The BlackBerry Pearl 3G 9100 was announced back at WES just a short month ago, and is about ready for primetime. It builds upon RIM’s older Pearl family with an upgraded HVGA display, optical trackpad to replace the now-defunct trackball, a new 3.2 megapixel camera with flash, and is the first BlackBerry to host Wi-Fi 802.11n. When combined with BlackBerry OS 5.0, the Pearl 3G is effectively a miniaturized Bold 9700.
Coming from the Bold 9000, I was already prepared to miss the luxurious screen size, but remembered my time with the original Pearl 8100 fondly, mostly in terms of how pocketable it was and how quick I was with the SureType keypad. Wi-Fi n was a big pull, and I was curious to see how much better it was than the Wi-Fi on the vast majority of handsets I had used in the past.
From the pictures alone, the 9100 looked like a solid, if perhaps too-familiar refresh on an established family of BlackBerrys. Carrying the first proper BlackBerry brand name, the Pearl 3G had a significant heritage to live up to. So… does it?
- Tight design and construction
- Smooth, stable operating system
- Reduced screen size
- Little gain from Wi-Fi 802.11n
- Optical trackpad susceptible to sunlight interference
First off, it has to be said that the BlackBerry Pearl 3G is extremely well built. The various parts are very snugly assembled, and the keypad is much tighter than I remember the old Pearl being. Build quality aside, the 9100 has mad style. We’ll get into that in a bit. First, the hard specs.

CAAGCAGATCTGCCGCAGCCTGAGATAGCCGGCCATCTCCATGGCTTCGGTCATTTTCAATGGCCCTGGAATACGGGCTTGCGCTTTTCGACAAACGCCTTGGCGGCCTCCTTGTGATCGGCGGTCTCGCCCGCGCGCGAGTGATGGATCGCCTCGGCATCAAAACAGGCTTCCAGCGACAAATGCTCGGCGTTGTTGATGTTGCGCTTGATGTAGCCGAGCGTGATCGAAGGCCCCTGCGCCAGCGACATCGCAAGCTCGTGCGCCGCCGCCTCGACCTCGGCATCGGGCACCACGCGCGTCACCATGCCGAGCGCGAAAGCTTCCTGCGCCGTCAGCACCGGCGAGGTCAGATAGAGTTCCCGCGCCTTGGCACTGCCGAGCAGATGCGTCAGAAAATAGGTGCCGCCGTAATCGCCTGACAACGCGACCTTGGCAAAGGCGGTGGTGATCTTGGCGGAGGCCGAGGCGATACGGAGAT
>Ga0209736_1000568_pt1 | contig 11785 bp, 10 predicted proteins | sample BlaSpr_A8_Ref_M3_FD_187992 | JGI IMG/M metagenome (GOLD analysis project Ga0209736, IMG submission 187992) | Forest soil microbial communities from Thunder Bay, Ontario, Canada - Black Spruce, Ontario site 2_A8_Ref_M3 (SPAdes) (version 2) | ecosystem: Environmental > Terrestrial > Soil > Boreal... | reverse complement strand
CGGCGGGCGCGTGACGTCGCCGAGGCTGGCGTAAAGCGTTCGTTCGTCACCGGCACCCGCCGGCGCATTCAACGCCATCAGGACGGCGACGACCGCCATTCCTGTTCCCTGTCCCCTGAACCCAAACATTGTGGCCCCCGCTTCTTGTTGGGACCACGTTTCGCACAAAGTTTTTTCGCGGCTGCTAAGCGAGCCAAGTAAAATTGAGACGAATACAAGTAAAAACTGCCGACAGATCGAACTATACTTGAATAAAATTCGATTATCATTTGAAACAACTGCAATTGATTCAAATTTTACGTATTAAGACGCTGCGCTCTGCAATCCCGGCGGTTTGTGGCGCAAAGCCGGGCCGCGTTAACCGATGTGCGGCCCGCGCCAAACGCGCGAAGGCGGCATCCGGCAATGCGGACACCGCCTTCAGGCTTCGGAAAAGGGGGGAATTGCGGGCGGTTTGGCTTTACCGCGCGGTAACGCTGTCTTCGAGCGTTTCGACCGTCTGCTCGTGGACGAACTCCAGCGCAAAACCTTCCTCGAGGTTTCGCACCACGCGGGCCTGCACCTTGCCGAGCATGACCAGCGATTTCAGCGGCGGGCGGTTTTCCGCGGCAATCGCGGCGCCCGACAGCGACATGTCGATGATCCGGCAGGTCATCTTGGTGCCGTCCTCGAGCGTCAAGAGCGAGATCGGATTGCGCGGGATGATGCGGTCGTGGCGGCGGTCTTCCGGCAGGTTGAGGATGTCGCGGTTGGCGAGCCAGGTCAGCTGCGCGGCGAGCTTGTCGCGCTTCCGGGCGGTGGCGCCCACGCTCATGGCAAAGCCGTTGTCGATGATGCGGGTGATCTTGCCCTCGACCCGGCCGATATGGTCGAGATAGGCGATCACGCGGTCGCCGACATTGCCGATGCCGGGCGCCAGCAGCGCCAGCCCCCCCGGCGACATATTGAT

- Dimensions: 108 x 50 x 13.3 mm, 93 g
- Display: 2.6″, 360 x 400 LCD display
- Processor: 624 Mhz processor
- Memory: 256 MB
- Battery: 1150 mAh (5 hours talk, 18 days standby)
- Bands: 800 (850)/1900/2100 MHz UMTS (also in 900/1700/2100 MHz variety), 850/900/1800/1900 MHz EDGE
- Bluetooth: 2.1, includes Stereo Audio profile
So, back to looks. The chrome accent is nice and dark, and not so obnoxiously silver as other BlackBerrys. The rubberized siding and seamlessly-integrated convenience keys (much like the 8520 and 8530 Curve) add a tonne of grip and smoothness. The lines are both sharp and curvy, reminding me a lot of the X10 Xperia. The battery door adopts the same single-slate style as the 8500-series BlackBerry, which has always been my favourite since it minimizes the number of moving parts to fiddle with. Not all moving parts are bad, though – there’s a new one under the battery door that allows you to easily pop out the SIM card without having to dig and pry. It’s much better than the hinge that most other BlackBerrys are packing.
As nice as the size is, it’s not actually that much bigger than the first Pearl, as you can see compared here to the iPhone and BlackBerry 8120. It’s got a nice amount of weight to it without being too heavy – a very nice medium. As far as input goes, the optical trackpad, though ostensibly a step up from the older trackball, still fritzes out in direct sunlight. That’s almost as inconvenient as occasionally getting grit stuck beneath the trackball, really. RIM’s two-letter-per-key SureType keyboard has a learning curve to it, so be prepared. Like most predictive systems, you have to learn to trust the dictionary to figure out what it is you’re trying to say. There’s one major caveat with SureType: if you type something wrong, it will predict your word wrong, and probably mess up the word even worse than if you just screwed up a single letter on a QWERTY keypad. If you’re comfortable with prediction, you might also want to look into the 9105 variant, which has a standard numeric keypad that feature phone users might be more comfortable with. We aren’t sure if the 9105 is going to be exclusive to Europe right now, but we’re guessing so.